Title: Quiz Lady
Director: Jessica Yu
Running time: 1h 39m
“Quiz Lady,” directed by Jessica Yu from a screenplay by Jen D’Angelo, plays a bit like an old-school ‘90s buddy comedy a la Penelope Spheeris’ “Black Sheep,” oscillating between wacky sight gags, zippy one-liners, and heartfelt relationship drama. While Yu doesn’t always balance the zany physical comedy and earnest family drama she aims for, and D’Angelo’s script is packed with far too many threads, the film works largely thanks to the irrepressible charm of star Sandra Oh.
Beige-clad, stooped-shouldered Anne (Awkwafina), a thirtysomething accountant, has watched every episode of “Can’t Stop The Quiz,” a “Jeopardy!”-like nightly quiz show, since she was four years old—the night her father left and never came back. Aside from her obese pug Linguini, the only constant in Anne’s continually disappointing life is the calming presence of host Terry McTeer (Will Ferrell, playing the character a bit like a cross between his “SNL” riff on Alex Trebek and Mister Rogers). Even though she’s always on the couch promptly at 7 p.m., she has an alarm set just in case.
A misunderstanding at her mom’s nursing home leads her flighty, estranged sister Jenny (Oh) to arrive like a whirlwind in a tight black dress and blue-highlighted hair, ready to grieve, only to discover their mom hasn’t actually died; she’s just fled to Macau on her latest gambling trip. Unemployed, Jenny tells Anne she’s “focusing on her energy and manifesting the life [she] wants” as she not-so-quietly moves back into their house. After a video Jenny posts of Anne reciting all the correct answers during an episode of the quiz show goes viral, a bookie kidnaps Linguini, demanding they pay off their mom’s $80k debt. Desperate, the two decide their only option is to have Anne appear on “Can’t Stop The Quiz.”
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The rest of “Quiz Lady” sees Jenny and Anne in one madcap situation after another. They road trip to Philadelphia for an audition but can only book a room in a Ben Franklin-themed inn run by a Ben Franklin impersonator (a silly yet somehow wistfully understated Tony Hale). Anne gets high on the drugs Jenny gives her to calm her anxiety during the audition. Jenny has a face-off with the bookie and his gang. Anne has a face-off with a smug contestant (Jason Schwartzman, who mugs for the camera a little too much instead of crafting a real character) on a near-record-breaking winning streak.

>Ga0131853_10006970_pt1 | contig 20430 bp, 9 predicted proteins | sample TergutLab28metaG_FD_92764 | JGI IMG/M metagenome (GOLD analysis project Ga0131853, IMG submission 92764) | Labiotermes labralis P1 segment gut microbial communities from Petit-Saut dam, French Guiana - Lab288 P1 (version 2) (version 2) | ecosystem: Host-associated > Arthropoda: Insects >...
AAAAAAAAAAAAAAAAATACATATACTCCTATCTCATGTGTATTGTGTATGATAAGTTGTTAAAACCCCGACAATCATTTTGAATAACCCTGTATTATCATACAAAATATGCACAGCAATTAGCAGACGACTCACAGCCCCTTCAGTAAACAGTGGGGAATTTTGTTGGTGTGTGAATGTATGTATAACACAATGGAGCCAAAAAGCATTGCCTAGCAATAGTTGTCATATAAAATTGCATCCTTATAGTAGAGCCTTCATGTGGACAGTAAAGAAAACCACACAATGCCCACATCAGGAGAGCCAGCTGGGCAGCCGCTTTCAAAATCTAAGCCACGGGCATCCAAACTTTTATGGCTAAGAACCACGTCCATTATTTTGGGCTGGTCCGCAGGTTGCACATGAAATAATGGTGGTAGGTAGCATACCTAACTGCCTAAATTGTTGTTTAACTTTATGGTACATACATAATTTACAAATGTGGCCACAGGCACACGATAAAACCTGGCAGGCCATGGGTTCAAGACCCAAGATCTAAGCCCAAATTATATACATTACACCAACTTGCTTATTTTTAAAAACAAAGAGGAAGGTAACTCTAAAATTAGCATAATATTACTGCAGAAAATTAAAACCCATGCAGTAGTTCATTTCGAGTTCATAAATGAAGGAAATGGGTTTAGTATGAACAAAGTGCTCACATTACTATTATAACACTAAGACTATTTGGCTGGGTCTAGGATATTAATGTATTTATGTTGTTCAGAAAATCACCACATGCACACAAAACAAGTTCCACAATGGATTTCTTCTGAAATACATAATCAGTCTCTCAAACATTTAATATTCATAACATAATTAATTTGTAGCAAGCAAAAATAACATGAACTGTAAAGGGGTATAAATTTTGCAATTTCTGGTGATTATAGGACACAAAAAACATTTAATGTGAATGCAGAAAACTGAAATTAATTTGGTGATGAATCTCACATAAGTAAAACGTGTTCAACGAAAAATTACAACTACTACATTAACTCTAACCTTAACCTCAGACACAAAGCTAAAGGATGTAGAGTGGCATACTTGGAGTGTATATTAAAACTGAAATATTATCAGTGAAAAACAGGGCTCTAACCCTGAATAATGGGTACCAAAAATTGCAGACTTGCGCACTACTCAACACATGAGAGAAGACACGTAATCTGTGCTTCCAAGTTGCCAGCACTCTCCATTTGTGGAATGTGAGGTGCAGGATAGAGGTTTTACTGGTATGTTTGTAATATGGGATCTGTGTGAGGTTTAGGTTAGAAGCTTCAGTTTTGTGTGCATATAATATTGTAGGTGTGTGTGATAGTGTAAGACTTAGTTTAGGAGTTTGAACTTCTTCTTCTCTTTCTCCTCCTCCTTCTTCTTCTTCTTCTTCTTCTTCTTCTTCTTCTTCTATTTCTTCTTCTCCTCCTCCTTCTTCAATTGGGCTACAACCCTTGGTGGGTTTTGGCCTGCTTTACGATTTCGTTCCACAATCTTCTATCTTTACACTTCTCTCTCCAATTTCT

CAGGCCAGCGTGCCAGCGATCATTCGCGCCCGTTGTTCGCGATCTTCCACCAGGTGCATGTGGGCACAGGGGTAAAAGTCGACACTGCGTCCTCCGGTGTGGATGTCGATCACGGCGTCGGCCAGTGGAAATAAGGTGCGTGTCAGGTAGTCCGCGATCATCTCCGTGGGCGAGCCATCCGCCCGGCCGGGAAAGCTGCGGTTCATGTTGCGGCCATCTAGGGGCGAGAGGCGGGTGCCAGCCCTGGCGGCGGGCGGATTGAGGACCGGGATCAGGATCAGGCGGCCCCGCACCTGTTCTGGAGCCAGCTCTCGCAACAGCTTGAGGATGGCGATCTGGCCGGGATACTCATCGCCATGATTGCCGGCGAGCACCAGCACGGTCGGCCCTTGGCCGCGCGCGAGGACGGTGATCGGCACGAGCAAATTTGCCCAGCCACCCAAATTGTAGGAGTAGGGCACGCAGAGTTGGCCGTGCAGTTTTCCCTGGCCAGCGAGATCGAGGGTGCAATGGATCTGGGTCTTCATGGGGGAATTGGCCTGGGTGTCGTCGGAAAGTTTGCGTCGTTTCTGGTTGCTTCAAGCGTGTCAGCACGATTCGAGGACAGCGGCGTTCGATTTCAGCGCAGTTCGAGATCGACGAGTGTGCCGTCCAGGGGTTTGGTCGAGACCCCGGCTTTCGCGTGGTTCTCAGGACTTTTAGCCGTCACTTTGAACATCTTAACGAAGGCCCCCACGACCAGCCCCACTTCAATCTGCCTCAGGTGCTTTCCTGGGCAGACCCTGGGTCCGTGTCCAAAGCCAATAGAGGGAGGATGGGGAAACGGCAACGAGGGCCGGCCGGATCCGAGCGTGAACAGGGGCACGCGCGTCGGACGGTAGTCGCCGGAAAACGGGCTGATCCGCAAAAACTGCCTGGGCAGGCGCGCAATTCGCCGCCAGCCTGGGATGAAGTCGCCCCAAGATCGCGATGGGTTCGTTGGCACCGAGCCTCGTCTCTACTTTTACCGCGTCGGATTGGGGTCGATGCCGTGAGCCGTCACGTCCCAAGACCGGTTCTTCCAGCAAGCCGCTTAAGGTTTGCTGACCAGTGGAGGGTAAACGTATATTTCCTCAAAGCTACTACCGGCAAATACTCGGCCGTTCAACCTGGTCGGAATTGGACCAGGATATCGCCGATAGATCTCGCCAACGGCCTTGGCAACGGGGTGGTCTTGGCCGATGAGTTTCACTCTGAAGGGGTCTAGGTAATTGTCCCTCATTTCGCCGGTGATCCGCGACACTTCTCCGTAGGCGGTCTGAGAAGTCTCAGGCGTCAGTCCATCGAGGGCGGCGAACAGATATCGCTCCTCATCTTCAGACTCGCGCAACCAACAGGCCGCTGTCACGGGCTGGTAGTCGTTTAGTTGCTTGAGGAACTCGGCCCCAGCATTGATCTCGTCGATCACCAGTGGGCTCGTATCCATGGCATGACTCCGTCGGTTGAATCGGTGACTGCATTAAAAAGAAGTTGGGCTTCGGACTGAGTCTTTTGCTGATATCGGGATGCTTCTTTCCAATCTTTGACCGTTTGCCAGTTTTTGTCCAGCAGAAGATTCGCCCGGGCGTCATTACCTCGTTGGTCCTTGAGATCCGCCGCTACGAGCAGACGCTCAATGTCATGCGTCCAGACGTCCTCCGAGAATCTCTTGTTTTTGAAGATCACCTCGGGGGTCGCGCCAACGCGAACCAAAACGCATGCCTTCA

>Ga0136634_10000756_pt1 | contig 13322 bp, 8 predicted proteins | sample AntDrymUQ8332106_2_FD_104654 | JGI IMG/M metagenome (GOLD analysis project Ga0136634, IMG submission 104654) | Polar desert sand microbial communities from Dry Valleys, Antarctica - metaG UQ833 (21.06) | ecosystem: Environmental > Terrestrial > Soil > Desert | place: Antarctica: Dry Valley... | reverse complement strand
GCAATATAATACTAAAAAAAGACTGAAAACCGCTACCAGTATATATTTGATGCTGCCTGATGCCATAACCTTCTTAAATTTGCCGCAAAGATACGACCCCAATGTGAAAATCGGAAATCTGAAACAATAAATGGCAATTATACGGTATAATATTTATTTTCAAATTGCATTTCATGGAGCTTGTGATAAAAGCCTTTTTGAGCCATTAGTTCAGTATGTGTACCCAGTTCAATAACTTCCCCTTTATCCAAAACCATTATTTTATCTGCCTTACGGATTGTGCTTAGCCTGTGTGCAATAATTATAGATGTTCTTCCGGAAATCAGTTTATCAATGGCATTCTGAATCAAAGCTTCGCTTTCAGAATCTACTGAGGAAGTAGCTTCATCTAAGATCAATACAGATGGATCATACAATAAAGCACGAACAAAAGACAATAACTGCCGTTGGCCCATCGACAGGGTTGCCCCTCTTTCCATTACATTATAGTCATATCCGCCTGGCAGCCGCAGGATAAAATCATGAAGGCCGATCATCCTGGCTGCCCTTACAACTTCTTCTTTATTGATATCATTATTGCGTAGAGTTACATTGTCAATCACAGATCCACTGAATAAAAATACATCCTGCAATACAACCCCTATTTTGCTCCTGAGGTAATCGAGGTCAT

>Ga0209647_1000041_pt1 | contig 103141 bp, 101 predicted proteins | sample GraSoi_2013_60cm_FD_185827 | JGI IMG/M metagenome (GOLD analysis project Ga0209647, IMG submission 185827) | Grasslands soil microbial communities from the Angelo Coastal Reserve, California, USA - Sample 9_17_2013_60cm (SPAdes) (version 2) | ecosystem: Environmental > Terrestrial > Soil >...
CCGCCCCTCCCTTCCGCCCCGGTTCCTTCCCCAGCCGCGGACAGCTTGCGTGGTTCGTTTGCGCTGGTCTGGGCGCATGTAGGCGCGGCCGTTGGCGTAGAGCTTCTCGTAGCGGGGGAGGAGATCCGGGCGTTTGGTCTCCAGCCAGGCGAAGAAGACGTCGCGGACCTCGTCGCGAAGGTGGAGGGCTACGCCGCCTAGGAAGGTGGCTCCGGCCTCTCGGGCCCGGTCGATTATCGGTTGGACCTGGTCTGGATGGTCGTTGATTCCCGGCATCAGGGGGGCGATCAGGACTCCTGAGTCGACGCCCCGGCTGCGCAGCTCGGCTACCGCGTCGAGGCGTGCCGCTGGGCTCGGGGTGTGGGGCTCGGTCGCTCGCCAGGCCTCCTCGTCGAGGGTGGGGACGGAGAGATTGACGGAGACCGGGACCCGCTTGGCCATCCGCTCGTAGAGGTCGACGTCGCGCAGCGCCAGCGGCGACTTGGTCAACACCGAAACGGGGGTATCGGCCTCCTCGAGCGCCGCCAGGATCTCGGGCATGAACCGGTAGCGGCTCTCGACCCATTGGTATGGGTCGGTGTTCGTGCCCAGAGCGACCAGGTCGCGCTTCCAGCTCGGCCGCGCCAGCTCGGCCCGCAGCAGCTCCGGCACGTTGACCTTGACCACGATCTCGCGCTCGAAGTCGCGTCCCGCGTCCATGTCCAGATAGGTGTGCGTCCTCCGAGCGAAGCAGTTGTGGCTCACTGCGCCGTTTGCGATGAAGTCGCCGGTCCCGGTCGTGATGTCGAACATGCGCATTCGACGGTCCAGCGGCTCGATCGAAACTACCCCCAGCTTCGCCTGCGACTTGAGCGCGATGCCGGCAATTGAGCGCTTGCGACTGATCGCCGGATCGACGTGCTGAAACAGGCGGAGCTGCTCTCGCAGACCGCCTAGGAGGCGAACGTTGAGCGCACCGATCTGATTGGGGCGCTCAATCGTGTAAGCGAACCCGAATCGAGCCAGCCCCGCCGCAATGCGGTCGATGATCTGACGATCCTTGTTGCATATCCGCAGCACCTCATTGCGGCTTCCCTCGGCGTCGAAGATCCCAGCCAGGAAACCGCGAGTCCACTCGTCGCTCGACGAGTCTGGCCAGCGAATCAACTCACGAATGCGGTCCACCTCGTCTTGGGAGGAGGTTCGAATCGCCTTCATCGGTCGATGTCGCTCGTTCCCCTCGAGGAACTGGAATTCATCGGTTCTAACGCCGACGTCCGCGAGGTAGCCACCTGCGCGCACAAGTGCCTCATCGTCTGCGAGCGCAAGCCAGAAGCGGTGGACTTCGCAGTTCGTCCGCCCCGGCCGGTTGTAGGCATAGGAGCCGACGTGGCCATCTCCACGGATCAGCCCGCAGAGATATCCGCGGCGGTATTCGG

During all of this, Oh and Awkwafina craft a prickly sibling chemistry where shared memories and traumas from their childhood collide, evoking a myriad of mixed emotions. Unfortunately, Awkwafina’s muted performance often borders on one-note. Other than the particularly delightful drug trip sequence, she’s never able to convey what’s really going on under the surface for Anne. Oh, on the other hand, is clearly having a blast playing this hot mess. She nails her pratfalls and plays the comedy as broad as possible with aplomb. However, Oh can also find the hurt, love, and complexity beneath Jenny’s superfluous surface.
As Jenny and Anne work towards raising funds to pay off their mom’s debt and save Linguini, they also work to fix what’s bent but not necessarily broken. D’Angelo’s script cleverly reveals more information about these pivotal moments with each flashback, often showing events from Anne’s POV first and Jenny’s second. With a ten-year age gap, Anne’s memories are often skewed, only able to focus on her disappointment in Jenny, unable to see the many ways her sister tried to make life easier for her.
While the film’s slapstick elements (mostly) land (and had the world premiere at the Toronto International Film Festival in stitches), it’s the more dramatic moments of sisterly love where “Quiz Lady” shines brightest. As are the scenes with Ferrell as the host, who could easily have gone straight to parody with this role but instead gives one of his most nuanced, soulful performances since “Stranger Than Fiction.” Advising a stage-struck Anne, he tells her not to focus on winning but instead to think about the memories she hopes to carry with her. It’s exactly what she needs to hear and a message we could all take to heart.
Culled from www.rogerbert.com